When spring comes, your thoughts may turn to planting a flower garden. The fall is the best time for South Florida vegetable gardening. And the summer, with its heat, humidity and tropical storms, is no time to grow tomatoes.
Landscaping and plants to use in South Florida during the summer
Wondering what to plant in summer in Florida? Look for trees and ornamental landscaping, because the rains of summer will water your new plantings and keep you from having to irrigate. You may be used to four seasons, but from a plant's perspective, Florida has two seasons: dry (winter) and wet (summer).
Where to learn about gardening in Southern Florida
Welcome to Miami and the subtropical lifestyle. It's time to forget most of what you knew about gardening and start over. Miami is in the subtropics, which puts it in United States Department of Agriculture zone 10B. Many plants thrive in this environment, but it's important to know which ones are best suited. There is a reason you're seeing palm trees and not maples in the landscape.
Luckily, there are lots of places to learn about South Florida gardening, including the University of Florida/Institute of Food and Agricultural Sciences Extension service, both online and through helpful local workshops.
The wonderful thing about gardening in South Florida is that, in our subtropical climate, plants grow quickly and lushly. That's a satisfying experience, though you also need to plan. That Schefflera you struggled to keep alive in a pot in your old apartment up north can quickly grow taller than a house in the South Florida landscape.
If you like to garden, it's time for some education. Luckily, you have ample opportunities to learn about South Florida landscaping and plants:
Fairchild Tropical Botanic Garden
This 83-acre oasis in the center of Miami-Dade County offers lectures, workshops and weekend festivals at which you can learn about South Florida plants, as well as beautiful gardens that grow in the South Florida landscape. The Fairchild Tropical Botanic Garden website also has information about home gardening.
Miami Beach Botanical Garden
The 2.6-acre Miami Beach Botanical Garden is a welcome tropical respite in the city. Admission is always free, and you can learn about South Florida plant life by taking a tour or attending a workshop.
The University of Florida extension service office in Miami provides workshops, seminars and lots of online information for Florida home gardeners, including a guide to vegetable gardening and a month-by-month gardening calendar.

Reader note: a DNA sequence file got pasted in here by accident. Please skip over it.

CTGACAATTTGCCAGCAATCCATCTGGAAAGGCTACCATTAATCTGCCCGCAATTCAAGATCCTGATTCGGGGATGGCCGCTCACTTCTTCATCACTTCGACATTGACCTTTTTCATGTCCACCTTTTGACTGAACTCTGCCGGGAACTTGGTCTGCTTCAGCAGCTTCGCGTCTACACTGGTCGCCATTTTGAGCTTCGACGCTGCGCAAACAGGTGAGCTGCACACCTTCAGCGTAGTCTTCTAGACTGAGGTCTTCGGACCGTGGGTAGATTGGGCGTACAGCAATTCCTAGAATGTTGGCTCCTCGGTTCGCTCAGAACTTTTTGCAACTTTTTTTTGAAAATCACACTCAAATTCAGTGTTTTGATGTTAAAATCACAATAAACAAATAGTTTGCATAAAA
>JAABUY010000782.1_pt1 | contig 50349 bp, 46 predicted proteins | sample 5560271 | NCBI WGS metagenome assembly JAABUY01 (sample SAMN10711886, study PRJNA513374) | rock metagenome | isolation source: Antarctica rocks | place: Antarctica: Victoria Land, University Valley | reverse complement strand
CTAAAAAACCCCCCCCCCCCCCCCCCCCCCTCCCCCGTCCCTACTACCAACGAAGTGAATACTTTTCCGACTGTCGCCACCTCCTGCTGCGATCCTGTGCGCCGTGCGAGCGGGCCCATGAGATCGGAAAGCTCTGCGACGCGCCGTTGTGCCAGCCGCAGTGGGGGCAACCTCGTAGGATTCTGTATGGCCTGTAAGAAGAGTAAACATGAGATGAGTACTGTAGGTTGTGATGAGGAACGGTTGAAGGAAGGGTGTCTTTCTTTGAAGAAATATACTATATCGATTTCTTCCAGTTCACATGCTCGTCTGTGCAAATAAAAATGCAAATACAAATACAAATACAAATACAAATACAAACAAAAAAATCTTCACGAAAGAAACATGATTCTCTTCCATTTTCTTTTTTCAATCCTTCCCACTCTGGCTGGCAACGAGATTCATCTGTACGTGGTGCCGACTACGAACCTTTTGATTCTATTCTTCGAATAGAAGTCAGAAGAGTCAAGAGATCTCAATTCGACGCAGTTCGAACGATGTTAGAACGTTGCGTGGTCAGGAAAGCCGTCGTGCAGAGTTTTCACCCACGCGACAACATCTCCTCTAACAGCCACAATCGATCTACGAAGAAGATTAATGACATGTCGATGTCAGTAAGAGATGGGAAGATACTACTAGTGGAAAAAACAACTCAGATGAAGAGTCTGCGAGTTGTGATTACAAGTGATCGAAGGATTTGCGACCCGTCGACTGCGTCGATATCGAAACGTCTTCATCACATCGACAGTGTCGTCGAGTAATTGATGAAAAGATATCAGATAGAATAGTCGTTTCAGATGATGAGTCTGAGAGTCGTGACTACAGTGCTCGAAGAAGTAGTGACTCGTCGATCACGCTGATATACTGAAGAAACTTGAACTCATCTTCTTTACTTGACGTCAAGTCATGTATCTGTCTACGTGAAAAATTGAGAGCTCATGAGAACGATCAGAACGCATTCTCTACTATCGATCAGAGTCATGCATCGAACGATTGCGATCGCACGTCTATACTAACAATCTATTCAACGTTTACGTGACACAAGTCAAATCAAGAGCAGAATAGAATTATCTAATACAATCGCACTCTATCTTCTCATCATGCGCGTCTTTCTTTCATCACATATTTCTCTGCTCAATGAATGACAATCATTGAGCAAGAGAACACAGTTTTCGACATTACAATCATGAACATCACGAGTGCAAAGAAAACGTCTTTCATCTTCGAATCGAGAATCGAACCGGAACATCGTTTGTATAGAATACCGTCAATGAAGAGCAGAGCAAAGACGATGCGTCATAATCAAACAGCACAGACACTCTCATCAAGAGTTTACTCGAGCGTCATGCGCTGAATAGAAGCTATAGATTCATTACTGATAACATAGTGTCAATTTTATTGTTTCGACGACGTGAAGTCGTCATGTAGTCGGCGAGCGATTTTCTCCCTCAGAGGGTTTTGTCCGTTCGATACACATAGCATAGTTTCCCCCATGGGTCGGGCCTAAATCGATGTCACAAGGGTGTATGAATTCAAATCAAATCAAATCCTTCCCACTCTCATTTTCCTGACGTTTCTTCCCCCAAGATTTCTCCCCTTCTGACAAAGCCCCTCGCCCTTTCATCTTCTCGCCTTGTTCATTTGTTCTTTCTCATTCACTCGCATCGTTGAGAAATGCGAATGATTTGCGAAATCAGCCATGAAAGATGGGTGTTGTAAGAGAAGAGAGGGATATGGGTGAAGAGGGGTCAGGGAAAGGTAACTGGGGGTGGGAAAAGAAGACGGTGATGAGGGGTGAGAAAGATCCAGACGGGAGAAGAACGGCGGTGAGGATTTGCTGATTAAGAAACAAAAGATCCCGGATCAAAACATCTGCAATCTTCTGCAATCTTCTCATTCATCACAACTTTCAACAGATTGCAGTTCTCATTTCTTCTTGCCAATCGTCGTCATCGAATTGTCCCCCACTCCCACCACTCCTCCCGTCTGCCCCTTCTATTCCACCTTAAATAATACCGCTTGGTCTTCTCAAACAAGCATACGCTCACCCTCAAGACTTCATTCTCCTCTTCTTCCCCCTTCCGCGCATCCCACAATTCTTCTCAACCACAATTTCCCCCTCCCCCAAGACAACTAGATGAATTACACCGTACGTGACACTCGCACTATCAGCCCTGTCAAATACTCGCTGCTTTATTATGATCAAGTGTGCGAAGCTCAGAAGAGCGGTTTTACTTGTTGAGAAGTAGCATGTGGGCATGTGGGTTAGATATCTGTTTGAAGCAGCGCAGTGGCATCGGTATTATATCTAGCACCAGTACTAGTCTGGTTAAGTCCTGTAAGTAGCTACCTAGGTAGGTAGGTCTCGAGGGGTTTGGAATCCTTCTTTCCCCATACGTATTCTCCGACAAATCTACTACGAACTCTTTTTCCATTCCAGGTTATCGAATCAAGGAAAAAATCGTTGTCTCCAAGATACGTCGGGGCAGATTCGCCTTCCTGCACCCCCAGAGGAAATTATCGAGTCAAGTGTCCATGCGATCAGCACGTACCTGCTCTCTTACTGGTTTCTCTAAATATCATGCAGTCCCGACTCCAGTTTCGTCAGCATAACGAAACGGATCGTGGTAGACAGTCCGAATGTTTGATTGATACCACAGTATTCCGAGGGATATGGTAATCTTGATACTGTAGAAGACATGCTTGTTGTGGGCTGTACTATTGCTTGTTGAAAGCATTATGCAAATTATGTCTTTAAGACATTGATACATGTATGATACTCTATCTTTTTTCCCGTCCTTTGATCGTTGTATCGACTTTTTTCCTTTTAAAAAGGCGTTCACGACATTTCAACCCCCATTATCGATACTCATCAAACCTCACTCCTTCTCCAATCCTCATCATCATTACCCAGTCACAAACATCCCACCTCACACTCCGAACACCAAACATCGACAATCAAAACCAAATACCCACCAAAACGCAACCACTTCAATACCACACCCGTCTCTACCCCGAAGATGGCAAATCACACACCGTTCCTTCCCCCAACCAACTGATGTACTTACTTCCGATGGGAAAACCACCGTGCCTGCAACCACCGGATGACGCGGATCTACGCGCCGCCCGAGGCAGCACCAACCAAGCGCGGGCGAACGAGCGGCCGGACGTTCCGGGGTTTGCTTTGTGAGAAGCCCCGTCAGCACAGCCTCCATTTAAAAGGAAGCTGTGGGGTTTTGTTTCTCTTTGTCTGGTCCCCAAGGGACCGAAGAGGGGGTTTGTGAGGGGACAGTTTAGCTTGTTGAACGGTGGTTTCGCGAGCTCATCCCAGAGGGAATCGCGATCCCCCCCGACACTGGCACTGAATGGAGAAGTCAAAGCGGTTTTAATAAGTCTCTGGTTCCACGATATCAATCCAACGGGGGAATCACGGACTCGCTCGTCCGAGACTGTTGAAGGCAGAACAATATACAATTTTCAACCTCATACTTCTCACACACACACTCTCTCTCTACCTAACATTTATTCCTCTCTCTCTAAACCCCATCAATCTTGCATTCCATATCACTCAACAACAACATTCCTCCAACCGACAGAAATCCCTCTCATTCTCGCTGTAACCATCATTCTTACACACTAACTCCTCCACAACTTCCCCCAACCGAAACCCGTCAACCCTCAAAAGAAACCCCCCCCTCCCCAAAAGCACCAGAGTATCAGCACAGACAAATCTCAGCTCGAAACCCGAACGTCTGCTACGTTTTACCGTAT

Miami-Dade Public Library
The various library branches periodically provide gardening talks or workshops, plus there are books and online resources available.
Florida Native Plant Society
This organization encourages residents to use landscape plants that are native to Florida. The Miami chapter holds meetings, workshops and plant sales throughout the year, with all sorts of South Florida landscaping ideas.
Planting the right home landscape and maintaining it properly is part of protecting Florida's environment. The University of Florida also offers information on maintaining a Florida-Friendly Yard. Even if your yard doesn't qualify for certification, there are many things you can do to make it more environmentally friendly.
Environmental factors to consider when landscaping in Southern Florida
One thing that may surprise you about Miami is that, despite the hurricanes and torrential rainstorms, South Florida actually suffers from drought. That's important because our drinking water comes from underground, in the Biscayne Aquifer, and if more water is withdrawn than is replaced, it creates an opportunity for saltwater from the ocean to intrude, rendering the underground water undrinkable.
In many Florida communities, there are restrictions on when and how often you can water your lawn and landscaping, though some make an exception for new landscaping. Watering during the heat of the day is never a good idea because you lose too much water to evaporation. The best times to water are in the early morning and in the evening. Check with your city or county for the rules where you live. You can also build your own rain barrel, which enables you to capture rain when it falls and use it on your lawn as needed.
How often you really need to water gardens in South Florida depends on what you're growing and how much shade you have, to start. Most Florida lawns are St. Augustine grass, which is well suited to the Miami climate.
But grass, while the cheapest landscape to maintain, is not the most environmentally friendly. The Florida Yards and Neighborhoods program provides information on how to use native plants or those that are well-adapted to Florida's environment, to create a landscape that looks good and needs less water. You may also want to consider creating a landscape that uses fewer pesticides and less fertilizer, both to protect native species and to limit the chemical runoff into waterways.
Many Florida plants also are attractive to butterflies. If you want more butterflies in your landscape, you should grow the plants they like, including many Florida native specimens. A butterfly-friendly garden will also attract hummingbirds and good bugs.
While growing roses in South Florida takes a lot of work, it can be done—provided you plant the right varieties and cultivate them carefully. If you primarily use native plants, you can always spice up your garden with a few non-native favorites.
No matter what you plant, proper landscaping requires the right equipment, and you can book South Florida storage units for gardening storage when you're not in peak planting season.
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